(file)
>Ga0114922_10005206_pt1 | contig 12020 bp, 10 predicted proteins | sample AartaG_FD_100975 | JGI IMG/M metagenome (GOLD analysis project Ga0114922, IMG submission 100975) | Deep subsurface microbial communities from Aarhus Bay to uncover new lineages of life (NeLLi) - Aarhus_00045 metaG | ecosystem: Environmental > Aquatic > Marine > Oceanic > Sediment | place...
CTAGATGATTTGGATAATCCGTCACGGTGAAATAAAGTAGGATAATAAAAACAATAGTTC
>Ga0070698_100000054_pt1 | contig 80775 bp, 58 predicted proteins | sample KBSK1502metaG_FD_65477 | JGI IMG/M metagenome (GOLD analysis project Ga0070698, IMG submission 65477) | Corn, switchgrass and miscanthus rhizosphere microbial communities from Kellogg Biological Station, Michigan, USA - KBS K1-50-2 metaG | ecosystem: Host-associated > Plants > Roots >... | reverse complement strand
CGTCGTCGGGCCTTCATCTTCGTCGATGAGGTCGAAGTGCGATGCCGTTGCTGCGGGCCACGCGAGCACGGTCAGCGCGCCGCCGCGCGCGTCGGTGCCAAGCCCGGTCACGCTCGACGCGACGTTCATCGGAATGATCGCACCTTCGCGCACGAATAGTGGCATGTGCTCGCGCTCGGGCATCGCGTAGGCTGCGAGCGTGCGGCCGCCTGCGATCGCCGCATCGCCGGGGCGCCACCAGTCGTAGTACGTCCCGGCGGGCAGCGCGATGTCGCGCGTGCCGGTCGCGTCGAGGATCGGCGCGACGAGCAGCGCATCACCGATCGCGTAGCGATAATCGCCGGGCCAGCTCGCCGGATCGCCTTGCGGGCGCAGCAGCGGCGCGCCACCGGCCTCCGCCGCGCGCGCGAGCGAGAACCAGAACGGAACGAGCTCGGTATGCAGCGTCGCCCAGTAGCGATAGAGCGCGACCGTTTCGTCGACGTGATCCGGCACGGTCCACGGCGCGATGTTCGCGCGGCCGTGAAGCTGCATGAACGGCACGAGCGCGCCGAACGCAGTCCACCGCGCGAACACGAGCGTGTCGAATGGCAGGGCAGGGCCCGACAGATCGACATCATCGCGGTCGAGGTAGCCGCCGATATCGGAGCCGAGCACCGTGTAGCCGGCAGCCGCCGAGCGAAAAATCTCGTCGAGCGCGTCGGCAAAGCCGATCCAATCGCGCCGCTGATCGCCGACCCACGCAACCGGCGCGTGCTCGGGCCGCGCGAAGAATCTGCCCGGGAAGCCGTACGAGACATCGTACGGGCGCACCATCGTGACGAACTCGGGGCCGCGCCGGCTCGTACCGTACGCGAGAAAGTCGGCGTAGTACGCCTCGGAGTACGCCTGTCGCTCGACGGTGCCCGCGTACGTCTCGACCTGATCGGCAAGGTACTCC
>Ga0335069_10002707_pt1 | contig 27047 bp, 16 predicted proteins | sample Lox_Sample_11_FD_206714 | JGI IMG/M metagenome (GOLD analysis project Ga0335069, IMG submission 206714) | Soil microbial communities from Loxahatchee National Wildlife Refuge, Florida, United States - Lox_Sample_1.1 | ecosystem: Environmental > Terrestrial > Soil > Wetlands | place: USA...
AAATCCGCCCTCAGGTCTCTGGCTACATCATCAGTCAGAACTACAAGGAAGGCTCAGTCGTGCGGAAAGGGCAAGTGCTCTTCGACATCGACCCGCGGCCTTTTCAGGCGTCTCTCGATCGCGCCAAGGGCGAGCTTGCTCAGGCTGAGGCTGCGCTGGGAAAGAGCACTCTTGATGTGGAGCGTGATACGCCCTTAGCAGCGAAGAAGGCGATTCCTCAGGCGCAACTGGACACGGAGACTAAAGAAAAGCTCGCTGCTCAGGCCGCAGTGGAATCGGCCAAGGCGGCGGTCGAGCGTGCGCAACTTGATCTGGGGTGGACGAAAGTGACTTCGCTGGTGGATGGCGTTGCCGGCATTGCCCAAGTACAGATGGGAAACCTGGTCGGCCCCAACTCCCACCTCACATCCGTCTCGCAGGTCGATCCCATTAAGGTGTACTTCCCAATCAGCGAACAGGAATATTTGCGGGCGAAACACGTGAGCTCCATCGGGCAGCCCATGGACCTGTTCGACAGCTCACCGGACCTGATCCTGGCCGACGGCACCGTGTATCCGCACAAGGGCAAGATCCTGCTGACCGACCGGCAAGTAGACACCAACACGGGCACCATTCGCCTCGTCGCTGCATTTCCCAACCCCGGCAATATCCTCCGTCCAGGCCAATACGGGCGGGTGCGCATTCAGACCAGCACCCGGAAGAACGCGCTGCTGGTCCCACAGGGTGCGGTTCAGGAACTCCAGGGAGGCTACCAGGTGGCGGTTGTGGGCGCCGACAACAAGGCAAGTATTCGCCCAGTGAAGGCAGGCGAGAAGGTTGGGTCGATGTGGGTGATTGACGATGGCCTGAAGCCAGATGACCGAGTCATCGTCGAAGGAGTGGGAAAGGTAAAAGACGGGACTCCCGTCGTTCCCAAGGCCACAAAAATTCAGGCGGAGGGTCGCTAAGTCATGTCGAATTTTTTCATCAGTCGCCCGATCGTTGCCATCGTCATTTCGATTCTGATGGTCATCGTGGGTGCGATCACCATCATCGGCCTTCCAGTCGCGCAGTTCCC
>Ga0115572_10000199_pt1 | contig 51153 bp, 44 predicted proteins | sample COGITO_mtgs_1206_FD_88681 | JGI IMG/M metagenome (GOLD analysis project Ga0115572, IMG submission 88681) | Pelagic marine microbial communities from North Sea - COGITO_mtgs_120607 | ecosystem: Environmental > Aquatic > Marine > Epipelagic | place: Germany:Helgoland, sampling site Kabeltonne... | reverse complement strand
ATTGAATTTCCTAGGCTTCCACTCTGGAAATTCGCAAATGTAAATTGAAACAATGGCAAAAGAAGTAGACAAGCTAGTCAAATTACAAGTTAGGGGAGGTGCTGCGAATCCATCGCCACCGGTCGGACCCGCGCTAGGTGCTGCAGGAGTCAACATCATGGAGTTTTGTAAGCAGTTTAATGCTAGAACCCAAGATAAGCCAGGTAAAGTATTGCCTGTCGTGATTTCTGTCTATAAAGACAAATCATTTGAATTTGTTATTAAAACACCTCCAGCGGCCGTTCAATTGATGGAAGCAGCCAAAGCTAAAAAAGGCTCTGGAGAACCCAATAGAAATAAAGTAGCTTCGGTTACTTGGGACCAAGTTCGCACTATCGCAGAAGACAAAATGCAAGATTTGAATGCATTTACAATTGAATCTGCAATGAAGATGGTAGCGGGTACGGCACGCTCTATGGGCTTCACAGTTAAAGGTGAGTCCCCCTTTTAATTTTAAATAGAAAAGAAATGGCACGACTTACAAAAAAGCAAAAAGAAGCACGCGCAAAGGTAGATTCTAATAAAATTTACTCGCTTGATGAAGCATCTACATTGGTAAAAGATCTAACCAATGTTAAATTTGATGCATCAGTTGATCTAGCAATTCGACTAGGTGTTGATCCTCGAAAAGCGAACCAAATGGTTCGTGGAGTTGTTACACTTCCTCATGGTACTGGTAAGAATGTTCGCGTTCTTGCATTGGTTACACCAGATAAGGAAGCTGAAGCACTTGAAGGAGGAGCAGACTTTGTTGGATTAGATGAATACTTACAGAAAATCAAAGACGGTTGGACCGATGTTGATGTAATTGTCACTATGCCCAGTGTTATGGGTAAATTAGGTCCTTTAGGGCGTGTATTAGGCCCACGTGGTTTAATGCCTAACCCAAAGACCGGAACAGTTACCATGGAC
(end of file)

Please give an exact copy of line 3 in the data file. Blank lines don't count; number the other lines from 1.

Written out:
>Ga0070698_100000054_pt1 | contig 80775 bp, 58 predicted proteins | sample KBSK1502metaG_FD_65477 | JGI IMG/M metagenome (GOLD analysis project Ga0070698, IMG submission 65477) | Corn, switchgrass and miscanthus rhizosphere microbial communities from Kellogg Biological Station, Michigan, USA - KBS K1-50-2 metaG | ecosystem: Host-associated > Plants > Roots >... | reverse complement strand